07/31/2012 8:46PM

Hambletonian: Canada's Kadabra has two sons in the final

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The appearance of two sons of Kadabra in Saturday’s $1.5 million Hambletonian is anything but magic. Knows Nothing and Prestidigitator earned a berth in the final with solid efforts and represented their home Ontario in a way that may not have been possible pre-1998.

That was the year that an agreement was reached and slot machines were installed at harness tracks throughout the province. With the added purse money, farms began to build and grow, and Ontario became a shining example throughout North America of what the marriage of gaming and racing should be like.

Kadabra is the leading trotting stallion in Ontario of two and three-year-olds, but it’s the emergence of these two in the Hambletonian that has separated the stallion from the rest.

[HAMBLETONIAN: Watch race previews, see Saturday's full card LIVE]

“That’s the best part of the Ontario program,” said David Heffering proprietor of Tara Hills Stud, the home of Kadabra. “Our Sire Stakes program is tiered. It gives horsemen the option of finding races in Ontario.” What Ontario has done is improve its local product while integrating into the mainstream in North America.

“About 65 percent of the mares bred are Canadian with the others coming from the U.S.,” said Heffering of Kadabra. The blend is representative of the power of the Ontario program primarily, but it also represents a belief south of the border of Grand Circuit potential.

There is much at stake North of the Border as this Hambletonian approaches. Perhaps lost in the political struggle are the results of a program that took proper time to develop. The fruits of the long labor have borne a product that can compete internationally. It has also spawned programs throughout the U.S. trying to emulate its success. Just this year the New York Sire Stakes program, which is also supported by slot revenue, divided its base program into two divisions and the results have been impressive.

Heffering didn’t care to speculate what might happen should no alternative answer come forward and slots cease to exist under current terms in Ontario in 2013.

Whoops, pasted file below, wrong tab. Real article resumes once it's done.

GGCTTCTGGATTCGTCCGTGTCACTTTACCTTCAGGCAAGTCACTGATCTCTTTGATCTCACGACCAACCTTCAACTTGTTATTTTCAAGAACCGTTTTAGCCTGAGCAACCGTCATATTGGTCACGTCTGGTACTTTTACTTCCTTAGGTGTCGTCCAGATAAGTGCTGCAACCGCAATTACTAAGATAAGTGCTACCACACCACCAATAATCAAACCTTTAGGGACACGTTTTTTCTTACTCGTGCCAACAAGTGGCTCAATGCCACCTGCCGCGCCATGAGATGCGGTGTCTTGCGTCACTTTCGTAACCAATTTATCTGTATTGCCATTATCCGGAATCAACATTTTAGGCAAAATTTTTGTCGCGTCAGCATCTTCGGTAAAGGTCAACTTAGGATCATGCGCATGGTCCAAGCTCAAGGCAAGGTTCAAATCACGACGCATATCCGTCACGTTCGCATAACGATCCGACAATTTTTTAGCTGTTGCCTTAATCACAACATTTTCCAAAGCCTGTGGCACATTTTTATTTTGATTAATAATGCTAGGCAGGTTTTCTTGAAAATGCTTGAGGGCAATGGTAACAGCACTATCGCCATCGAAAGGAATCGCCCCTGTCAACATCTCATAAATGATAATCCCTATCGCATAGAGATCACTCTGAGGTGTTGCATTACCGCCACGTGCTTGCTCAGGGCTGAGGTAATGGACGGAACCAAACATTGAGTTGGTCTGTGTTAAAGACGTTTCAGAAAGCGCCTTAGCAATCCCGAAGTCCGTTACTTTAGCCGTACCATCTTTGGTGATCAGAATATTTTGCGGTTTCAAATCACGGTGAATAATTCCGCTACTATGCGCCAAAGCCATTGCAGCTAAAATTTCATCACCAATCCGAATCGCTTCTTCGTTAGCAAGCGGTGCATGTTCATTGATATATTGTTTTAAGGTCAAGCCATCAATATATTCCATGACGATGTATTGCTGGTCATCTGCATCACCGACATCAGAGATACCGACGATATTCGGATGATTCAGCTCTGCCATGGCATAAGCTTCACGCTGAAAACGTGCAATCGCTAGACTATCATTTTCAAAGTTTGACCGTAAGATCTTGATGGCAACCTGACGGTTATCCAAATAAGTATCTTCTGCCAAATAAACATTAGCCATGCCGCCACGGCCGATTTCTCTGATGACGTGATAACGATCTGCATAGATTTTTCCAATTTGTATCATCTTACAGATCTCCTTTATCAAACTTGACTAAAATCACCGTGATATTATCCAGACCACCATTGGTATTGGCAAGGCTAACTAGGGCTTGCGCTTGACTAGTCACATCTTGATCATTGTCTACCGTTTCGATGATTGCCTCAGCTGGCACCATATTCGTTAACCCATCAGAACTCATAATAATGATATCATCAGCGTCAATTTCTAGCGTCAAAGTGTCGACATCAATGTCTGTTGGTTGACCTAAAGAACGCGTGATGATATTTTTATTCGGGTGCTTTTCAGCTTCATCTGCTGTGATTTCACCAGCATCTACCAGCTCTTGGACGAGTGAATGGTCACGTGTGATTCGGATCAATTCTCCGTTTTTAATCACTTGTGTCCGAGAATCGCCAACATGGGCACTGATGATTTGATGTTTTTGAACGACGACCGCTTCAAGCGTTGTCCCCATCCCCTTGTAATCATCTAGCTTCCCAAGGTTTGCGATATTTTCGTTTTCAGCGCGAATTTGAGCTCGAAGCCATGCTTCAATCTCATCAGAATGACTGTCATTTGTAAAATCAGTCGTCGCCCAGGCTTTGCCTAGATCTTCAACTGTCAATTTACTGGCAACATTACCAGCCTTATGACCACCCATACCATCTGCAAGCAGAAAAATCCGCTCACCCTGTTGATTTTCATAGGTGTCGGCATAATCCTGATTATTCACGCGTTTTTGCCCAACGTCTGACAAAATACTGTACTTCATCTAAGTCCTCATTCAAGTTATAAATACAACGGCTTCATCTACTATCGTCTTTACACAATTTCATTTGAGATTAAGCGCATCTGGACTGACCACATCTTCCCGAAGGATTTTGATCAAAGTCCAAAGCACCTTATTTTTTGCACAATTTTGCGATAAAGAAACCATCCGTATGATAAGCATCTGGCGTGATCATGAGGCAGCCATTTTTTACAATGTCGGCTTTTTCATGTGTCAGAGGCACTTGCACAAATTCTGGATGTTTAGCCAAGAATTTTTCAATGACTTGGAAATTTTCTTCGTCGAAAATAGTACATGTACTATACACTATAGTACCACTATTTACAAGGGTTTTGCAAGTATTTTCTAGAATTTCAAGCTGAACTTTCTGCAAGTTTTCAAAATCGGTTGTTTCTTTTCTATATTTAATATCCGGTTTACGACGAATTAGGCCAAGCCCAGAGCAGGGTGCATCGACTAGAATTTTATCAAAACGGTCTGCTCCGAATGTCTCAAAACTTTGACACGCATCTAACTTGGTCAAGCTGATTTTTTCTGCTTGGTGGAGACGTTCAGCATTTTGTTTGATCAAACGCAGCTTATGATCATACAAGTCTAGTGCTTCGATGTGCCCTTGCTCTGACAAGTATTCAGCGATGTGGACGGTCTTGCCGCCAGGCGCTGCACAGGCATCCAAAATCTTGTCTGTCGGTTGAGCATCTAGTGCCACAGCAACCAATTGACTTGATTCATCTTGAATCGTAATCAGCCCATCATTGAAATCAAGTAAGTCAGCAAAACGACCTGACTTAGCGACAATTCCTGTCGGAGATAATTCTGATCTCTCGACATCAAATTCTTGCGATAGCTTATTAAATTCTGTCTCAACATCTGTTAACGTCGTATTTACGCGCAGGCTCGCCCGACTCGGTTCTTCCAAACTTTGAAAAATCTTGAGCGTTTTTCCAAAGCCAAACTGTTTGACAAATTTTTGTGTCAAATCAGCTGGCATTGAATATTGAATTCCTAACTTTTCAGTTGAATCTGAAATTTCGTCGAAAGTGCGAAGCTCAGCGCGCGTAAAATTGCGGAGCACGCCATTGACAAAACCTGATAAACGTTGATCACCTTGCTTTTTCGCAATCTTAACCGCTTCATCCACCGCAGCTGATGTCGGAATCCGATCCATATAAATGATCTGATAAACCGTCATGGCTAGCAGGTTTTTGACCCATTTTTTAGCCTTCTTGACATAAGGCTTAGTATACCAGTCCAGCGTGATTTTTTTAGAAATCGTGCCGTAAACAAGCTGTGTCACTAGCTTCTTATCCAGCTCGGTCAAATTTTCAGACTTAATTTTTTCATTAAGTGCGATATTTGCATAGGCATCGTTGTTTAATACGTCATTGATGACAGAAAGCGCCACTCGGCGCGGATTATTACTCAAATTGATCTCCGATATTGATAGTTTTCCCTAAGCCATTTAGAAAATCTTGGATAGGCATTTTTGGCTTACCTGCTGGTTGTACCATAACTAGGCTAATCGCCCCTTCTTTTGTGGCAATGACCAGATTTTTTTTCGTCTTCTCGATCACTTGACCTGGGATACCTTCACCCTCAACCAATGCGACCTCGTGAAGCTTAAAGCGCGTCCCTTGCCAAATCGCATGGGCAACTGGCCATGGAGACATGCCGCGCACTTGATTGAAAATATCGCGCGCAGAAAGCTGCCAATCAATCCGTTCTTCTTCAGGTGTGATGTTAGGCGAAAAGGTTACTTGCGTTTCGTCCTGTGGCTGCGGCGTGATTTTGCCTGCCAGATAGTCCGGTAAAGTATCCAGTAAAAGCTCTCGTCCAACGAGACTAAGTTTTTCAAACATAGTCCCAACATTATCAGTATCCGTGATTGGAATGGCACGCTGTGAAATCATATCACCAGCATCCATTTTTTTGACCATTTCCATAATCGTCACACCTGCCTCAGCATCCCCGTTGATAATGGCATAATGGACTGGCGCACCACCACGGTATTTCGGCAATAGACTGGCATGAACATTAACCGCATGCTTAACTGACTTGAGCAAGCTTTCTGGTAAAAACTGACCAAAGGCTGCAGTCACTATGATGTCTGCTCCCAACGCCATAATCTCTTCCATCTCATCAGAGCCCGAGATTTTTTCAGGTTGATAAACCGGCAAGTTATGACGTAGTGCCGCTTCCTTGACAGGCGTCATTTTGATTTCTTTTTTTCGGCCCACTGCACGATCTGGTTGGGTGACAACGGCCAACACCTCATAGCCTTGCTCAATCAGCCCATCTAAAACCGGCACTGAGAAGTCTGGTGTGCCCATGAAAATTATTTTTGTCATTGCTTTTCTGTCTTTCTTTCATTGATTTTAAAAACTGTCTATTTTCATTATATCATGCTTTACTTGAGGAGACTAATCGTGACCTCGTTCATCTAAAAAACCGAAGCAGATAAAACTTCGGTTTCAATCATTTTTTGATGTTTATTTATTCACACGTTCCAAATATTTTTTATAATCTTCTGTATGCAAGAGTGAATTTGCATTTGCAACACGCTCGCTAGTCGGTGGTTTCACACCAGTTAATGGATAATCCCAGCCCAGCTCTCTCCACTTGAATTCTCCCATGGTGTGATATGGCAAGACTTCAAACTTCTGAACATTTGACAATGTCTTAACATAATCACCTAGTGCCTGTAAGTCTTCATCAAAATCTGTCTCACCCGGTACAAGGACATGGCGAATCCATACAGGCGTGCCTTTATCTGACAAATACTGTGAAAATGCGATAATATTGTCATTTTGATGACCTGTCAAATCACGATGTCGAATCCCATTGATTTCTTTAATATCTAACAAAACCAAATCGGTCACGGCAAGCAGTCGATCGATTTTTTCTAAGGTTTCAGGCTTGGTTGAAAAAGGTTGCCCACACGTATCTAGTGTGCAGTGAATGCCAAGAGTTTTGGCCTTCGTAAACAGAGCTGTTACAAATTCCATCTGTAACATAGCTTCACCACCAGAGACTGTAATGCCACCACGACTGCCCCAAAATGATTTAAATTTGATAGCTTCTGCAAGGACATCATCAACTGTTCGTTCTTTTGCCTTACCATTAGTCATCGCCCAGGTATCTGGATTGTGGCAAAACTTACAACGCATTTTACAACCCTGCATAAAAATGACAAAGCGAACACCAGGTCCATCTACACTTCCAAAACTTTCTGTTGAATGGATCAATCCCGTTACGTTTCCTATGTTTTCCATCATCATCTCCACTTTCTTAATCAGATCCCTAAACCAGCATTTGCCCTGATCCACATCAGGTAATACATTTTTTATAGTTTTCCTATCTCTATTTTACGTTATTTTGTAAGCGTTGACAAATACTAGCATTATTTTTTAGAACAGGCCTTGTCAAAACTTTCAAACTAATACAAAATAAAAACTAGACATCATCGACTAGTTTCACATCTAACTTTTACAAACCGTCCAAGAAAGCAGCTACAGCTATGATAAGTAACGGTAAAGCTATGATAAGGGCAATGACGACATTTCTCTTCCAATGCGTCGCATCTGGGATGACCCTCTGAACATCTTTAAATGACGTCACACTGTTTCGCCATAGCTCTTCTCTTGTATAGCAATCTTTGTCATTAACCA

“I don’t want to speculate what the numbers would be,” he said. “We’ve bred over 1,000 mares at this farm each year since the slots began. This year was the first time we bred last than 1,000.”

Heffering remains optimistic that an effective solution can be found to maintain the funding for horse racing in Ontario. His farm was purchased by his father, the late-Peter Heffering, in 1995 and went from a low of two stallions to as many as 12 during a period of tremendous growth in the province. Such investment and growth would not have existed without a strong program and a strong plan in Ontario.

Asked what separates his stallion Kadabra from others David Heffering said in one word “intelligence.”

Anyone who watched last week’s Hambletonian trials noticed that both colts were well behaved in quite different trip scenarios. Prestidigitator was forced wide around the opening turn and the final turn and didn’t lose his cool on either occasion for Ontario-based trainer Dustin Jones and top pilot Sylvain Filion. Knows Nothing and driver Jody Jamieson had to keep their cool as well sitting inside without racing room until midway down the homestretch. The Jeff Gillis trainee knew exactly what to do when room developed and responded with a victory.

Intelligence is a key factor on the racetrack and hopefully it will be a major factor in Ontario as a smart solution is necessary.

A lot of hard work and planning goes into making a racing program succeed locally and internationally. Ask any horseman just how difficult it is to reach the Hambletonian. Thousands have tried to make it to the sport’s most recognized race and very few have arrived.

It’s crystal clear by the presence of Knows Nothing and Prestidigitator, two strong contenders in Saturday’s race that Ontario has arrived.

The spotlight will be in New Jersey on Saturday but perhaps some politicians North of the Border will pay attention and find themselves proud of what they have achieved.